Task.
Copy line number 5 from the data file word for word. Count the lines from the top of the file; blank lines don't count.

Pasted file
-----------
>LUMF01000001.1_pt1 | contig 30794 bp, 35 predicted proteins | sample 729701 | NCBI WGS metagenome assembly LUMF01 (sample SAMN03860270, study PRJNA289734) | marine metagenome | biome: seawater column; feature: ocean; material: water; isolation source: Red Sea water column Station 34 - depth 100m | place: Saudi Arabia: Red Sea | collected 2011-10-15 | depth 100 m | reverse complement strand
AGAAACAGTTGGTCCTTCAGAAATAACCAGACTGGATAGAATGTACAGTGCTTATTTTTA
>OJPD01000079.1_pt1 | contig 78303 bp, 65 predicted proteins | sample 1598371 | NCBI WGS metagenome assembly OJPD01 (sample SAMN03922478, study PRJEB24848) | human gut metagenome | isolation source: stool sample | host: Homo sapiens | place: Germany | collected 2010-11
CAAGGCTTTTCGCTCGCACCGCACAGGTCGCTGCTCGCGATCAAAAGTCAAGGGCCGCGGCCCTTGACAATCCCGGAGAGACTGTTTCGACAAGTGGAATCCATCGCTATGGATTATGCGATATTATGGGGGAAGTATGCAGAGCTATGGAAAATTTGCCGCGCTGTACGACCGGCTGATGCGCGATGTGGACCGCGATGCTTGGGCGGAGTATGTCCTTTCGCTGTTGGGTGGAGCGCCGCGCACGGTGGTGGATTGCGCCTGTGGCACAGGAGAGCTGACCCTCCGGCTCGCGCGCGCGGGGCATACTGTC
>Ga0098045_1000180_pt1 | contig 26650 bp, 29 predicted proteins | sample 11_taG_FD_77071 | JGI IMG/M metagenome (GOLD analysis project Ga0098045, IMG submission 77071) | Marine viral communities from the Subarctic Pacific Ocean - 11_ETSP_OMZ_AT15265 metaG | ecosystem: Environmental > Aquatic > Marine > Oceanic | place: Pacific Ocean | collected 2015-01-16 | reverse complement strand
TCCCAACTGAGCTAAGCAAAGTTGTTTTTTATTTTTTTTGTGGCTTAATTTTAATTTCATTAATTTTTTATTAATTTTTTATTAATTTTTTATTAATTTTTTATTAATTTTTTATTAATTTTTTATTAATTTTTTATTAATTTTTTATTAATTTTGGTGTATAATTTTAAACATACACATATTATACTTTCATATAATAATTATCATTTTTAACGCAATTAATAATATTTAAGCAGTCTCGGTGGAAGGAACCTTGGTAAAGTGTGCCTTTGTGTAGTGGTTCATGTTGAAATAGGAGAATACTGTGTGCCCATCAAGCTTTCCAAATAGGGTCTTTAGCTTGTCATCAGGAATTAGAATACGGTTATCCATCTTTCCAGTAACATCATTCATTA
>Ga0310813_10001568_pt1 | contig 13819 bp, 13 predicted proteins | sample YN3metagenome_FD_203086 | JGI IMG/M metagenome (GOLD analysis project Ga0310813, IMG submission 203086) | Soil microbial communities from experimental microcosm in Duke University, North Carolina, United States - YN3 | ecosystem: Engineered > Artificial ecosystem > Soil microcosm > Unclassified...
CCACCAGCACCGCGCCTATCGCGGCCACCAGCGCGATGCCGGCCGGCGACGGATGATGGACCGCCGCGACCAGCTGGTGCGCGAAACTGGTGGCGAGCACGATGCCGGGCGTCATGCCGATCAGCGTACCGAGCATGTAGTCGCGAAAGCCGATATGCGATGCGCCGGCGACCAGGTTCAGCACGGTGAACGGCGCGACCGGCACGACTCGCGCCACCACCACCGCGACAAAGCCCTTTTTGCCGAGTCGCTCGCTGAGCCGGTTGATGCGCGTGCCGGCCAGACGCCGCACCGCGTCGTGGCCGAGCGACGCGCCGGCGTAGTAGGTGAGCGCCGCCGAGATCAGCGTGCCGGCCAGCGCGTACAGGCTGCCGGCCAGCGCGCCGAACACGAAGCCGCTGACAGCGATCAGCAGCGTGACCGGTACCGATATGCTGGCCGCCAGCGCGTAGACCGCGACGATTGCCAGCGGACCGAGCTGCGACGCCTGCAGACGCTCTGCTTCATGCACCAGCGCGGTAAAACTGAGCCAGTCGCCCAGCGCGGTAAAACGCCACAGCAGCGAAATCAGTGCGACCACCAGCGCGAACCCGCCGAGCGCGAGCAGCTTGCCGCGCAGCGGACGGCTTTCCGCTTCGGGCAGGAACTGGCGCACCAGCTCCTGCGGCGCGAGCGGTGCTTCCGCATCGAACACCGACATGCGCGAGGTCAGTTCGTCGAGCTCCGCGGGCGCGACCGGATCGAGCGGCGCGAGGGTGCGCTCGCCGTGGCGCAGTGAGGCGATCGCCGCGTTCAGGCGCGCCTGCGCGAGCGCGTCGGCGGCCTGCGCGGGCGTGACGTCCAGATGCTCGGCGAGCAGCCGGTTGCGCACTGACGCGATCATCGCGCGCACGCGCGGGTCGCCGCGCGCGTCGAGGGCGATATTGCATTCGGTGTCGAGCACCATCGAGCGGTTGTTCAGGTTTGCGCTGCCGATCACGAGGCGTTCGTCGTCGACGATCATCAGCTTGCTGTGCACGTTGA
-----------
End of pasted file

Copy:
>Ga0098045_1000180_pt1 | contig 26650 bp, 29 predicted proteins | sample 11_taG_FD_77071 | JGI IMG/M metagenome (GOLD analysis project Ga0098045, IMG submission 77071) | Marine viral communities from the Subarctic Pacific Ocean - 11_ETSP_OMZ_AT15265 metaG | ecosystem: Environmental > Aquatic > Marine > Oceanic | place: Pacific Ocean | collected 2015-01-16 | reverse complement strand